Hello all, Sean Askew has a new essay out on his research into the history of the Gyokko Ryu, our oldest school in the Bujinkan, and one that is said to be the foundation of all Japanese Budo (martial arts). This research is especially important for members of the Bujinkan, but I think any fan of martial arts, whether they be Karate, Judo, Jujutsu, Taekwondo, Kendo, Aikido, will appreciate this essay. Please visit this link for the original post and to see the pictures mentioned. Shared with permission by the author: Original Post
I have made some corrections including the proper readings of some of the names, big thanks to my friend and fellow ninjutsu researcher Eric Weil for pointing those out to me.
It is late at night and I don’t want to be up all night, but I am so excited with this find I need to post this before I sleep… so please forgive any grammar or spelling mistakes…I really want to share this quickly…
I believe that the mysterious Sō Gyokkan Risshi 僧玉観律師 (Master of the Law, Monk Gyokkan) of the Gyokko Ryu, who has up until now has remained completely anonymous, was in reality a Sakanoue family member carrying on the family tradition of worshipping the Shogun Jizo or Kachigun Jizo. If you have been following my posts, you may have read that the famous General/Shogun Sakanoue Tamura Maro was a huge proponent of this faith and funded the Kiyomizu Temple in Kyoto where this ritual first started.
Now, in a document tracing the Sakanoue family I may have found some clues.
In the red box on the first photo from the Gyokko Ryu Soke lineage chart, you can see the name Sakanoue Kotaro Masahide, a descendant of Tamuramaro.
In the green box we see Masahide passed the art on to the Monk Gyokkan…
Then the Ryu goes to Sasaki Gendayu Sadayasu (of Kishu). The “Gen” of Gendayu represents that he is of the Sasaki Genji lineage (Minamoto).
This Sasaki Minamoto clan is actuality a direct blood related branch family of the Sakanoue clan that went by the name Sasaki Genji (Minamoto).
From there the Ryu goes on to Sasaki Goroemon Teruyori, a warrior also from the Sasaki Genji clan (Minamoto), who founded the Gyokushin Ryu Koppo school. This Uemon is listed in a lineage document titled the 群書系図部集 shown in the second picture.
You can see the whole document here…
So, my belief is that since the historical trend in the old past was to keep a Ryu within a family or clan, the Monk Gyokkan was most likely a Sakanoue family member who became a monk and later passed the art on in the Sasaki Genji branch of the Sakanoue clan. Possibly to his own son as it was quite common for monks to have children, especially those from nobility and the warrior class.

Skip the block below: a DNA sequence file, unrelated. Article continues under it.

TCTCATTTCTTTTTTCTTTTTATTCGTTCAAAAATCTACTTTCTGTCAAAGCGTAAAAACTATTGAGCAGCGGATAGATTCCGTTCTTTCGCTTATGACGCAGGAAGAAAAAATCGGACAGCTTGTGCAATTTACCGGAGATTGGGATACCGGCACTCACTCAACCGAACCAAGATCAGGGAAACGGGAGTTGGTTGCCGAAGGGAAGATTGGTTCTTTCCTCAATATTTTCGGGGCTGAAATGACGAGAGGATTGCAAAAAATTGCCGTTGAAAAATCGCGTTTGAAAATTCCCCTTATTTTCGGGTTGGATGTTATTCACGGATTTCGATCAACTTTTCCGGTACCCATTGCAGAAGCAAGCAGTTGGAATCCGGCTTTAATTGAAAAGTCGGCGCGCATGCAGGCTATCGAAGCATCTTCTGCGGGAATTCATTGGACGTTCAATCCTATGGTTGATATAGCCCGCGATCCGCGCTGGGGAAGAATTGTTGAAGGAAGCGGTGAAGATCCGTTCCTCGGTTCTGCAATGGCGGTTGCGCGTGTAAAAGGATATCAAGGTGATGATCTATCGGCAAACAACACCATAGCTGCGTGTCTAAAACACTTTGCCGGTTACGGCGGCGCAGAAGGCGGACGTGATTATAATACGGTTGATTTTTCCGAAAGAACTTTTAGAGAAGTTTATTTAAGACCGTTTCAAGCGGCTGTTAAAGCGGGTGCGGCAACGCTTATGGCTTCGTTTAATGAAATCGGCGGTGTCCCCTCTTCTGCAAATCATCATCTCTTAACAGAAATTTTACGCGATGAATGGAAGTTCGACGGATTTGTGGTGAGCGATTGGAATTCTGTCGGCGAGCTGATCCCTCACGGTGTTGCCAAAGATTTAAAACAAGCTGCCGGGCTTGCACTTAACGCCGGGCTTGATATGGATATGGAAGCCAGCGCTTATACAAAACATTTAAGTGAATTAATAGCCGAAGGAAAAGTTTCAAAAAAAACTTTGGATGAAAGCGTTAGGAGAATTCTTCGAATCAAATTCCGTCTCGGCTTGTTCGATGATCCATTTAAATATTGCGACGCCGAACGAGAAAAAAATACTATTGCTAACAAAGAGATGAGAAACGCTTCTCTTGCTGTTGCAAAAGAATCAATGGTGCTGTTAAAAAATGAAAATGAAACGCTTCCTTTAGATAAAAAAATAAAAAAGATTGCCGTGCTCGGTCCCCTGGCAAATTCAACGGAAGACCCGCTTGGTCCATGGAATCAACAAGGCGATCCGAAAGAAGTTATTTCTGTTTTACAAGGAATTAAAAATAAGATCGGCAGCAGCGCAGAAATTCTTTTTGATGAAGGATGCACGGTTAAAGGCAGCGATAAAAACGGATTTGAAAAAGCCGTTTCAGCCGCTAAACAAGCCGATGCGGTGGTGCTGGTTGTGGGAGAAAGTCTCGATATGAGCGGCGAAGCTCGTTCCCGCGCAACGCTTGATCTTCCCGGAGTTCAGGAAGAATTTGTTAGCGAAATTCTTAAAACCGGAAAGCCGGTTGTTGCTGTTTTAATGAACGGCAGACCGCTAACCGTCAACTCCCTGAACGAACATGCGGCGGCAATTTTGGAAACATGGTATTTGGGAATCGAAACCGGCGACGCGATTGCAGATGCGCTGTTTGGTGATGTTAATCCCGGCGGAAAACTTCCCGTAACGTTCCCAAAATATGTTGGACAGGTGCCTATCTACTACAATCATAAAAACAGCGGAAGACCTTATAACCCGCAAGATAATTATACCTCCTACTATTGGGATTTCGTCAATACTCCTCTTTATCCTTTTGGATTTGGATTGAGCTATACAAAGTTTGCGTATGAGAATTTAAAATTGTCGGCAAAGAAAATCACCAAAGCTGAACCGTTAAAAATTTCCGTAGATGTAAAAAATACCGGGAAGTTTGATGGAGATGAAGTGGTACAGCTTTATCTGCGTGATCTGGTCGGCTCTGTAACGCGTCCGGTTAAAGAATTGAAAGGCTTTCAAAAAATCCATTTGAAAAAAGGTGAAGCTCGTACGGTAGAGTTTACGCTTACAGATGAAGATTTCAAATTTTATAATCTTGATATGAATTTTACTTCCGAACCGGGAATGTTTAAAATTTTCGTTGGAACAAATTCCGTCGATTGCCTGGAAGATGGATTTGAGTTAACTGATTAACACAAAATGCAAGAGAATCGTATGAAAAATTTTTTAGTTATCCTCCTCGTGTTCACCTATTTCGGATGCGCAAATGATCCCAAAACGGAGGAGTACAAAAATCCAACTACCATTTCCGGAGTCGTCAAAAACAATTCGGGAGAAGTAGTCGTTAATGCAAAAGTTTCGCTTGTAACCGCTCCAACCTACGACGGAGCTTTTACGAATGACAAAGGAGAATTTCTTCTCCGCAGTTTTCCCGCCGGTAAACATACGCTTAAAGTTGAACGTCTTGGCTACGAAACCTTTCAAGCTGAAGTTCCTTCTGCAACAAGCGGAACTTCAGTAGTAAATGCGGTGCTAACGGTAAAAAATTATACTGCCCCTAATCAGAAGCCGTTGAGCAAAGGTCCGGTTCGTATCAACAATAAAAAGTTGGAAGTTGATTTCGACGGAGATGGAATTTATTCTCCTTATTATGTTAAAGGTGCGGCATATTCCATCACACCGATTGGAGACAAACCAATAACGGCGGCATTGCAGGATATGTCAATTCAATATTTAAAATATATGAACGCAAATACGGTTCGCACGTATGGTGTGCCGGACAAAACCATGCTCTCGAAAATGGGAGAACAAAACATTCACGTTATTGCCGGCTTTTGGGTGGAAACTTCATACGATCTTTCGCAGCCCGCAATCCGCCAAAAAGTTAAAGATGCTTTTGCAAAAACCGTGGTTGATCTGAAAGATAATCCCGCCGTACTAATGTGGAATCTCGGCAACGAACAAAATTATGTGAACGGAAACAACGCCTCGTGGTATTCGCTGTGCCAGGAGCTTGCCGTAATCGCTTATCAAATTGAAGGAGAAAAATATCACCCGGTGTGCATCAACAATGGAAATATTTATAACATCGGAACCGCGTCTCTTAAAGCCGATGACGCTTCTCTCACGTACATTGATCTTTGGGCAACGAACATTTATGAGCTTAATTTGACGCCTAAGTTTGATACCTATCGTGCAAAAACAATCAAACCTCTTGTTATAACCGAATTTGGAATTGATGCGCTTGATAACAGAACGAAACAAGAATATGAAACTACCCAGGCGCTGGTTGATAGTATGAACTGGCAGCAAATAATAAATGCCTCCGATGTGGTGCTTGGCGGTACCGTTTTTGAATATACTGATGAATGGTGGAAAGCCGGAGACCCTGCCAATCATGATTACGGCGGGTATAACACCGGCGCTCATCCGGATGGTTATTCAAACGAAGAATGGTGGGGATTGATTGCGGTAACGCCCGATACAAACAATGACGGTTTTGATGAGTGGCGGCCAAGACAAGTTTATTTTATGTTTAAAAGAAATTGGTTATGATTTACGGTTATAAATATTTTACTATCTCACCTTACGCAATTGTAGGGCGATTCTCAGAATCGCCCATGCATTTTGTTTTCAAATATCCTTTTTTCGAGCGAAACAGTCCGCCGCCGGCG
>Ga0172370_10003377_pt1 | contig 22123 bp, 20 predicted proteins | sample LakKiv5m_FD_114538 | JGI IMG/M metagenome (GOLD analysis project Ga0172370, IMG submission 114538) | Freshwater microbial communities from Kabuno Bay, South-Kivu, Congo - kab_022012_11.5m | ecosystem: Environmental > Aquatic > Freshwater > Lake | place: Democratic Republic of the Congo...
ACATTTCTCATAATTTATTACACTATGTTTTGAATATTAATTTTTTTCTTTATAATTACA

For more information on this Sasaki Genji branch of the Sakanoue family (in Japanese) please see …
The family Shrine, Sasaki Shrine 沙沙貴神社, can be found in Shiga, just a short distance north of Iga and Koka. The Sakanoue family's shrine in Asuka is just to the south-west of Iga.
Another interesting point is that our Toda Hisajiro (Shinryuken Masamitsu) comes from the Toda clan that changed their Toda characters from 富田 to 戸田. AND… this 富田 clan was a branch from the above mentioned Sasaki Genji clan out of Izumo.
It is becoming more and more clear that these families were deeply connected. Not just by lineage, but by blood.
The search for our roots continues…
Sean “Dōtō 導冬” Askew
Bujinkan Kokusai Renkoumyo
I often get asked about our Dakentaijutsu, or striking methods, and how they are similar to, or differ from, Karate. In many ways they are very similar. Dakentaijutsu means striking body art, and is our method of delivering punches, kics, and various other strikes. As opposed to Jutaijutsu (more modern is Jujutsu or Jiujitsu) which is joint manipulation and submissions, and includes Nage Waza (older combat version of Judo) which is throwing. Karate and our use of Dakentaijutsu may appear similar on the surface, but there are some key differences I think is important to cover:
* Dakentaijutsu developed alongside Jutaijutsu, so they are built to work with each other. They are quite literally two sides of the same coin. Whereas many modern sport martial artists will earn two different systems and blend them together, like Karate or Muay Tai and BJJ or Judo, in our system they were never separate and are designed to work together. A strike sets up a throw, sets up another strike, sets up a submission.
* Dakentaijutsu utilizes the whole body to strike with. Our Dakentaijutsu striking techniques can be used to cover great distance very quickly, or deal with threats in a confined space. There is a key alignment with the structure of the skeleton that enables the great power that comes from our strikes while using very little effort. Thus, it is extremely efficient: Maximum power, minimum effort to generate the power.
* There are a variety of ways to shape the fists and other parts of the body (head, elbow, knees, toes, heels, etc.) for striking. In fact, the basic level of learning Dakentaijutsu has 16 different ways of shaping the fists and other parts of the body for striking. We don't just do push ups on our knuckles to condition them, we do pushups on our knuckles, fingers, thumbs, extended fore-knuckles, and sides of the hands in order to develop the strength in the ligaments of the hands to be able to perform our striking, or Dakentaijutsu. This allows a Bujinkan practitioner to be able to adapt to various situations with different ways of striking.
Shane Sensei is a licensed Shidoshi in the Bujinkan and member of the Shidoshi-Kai. He has trained in the Bujinkan since 1998 and regularly travels to Japan for training.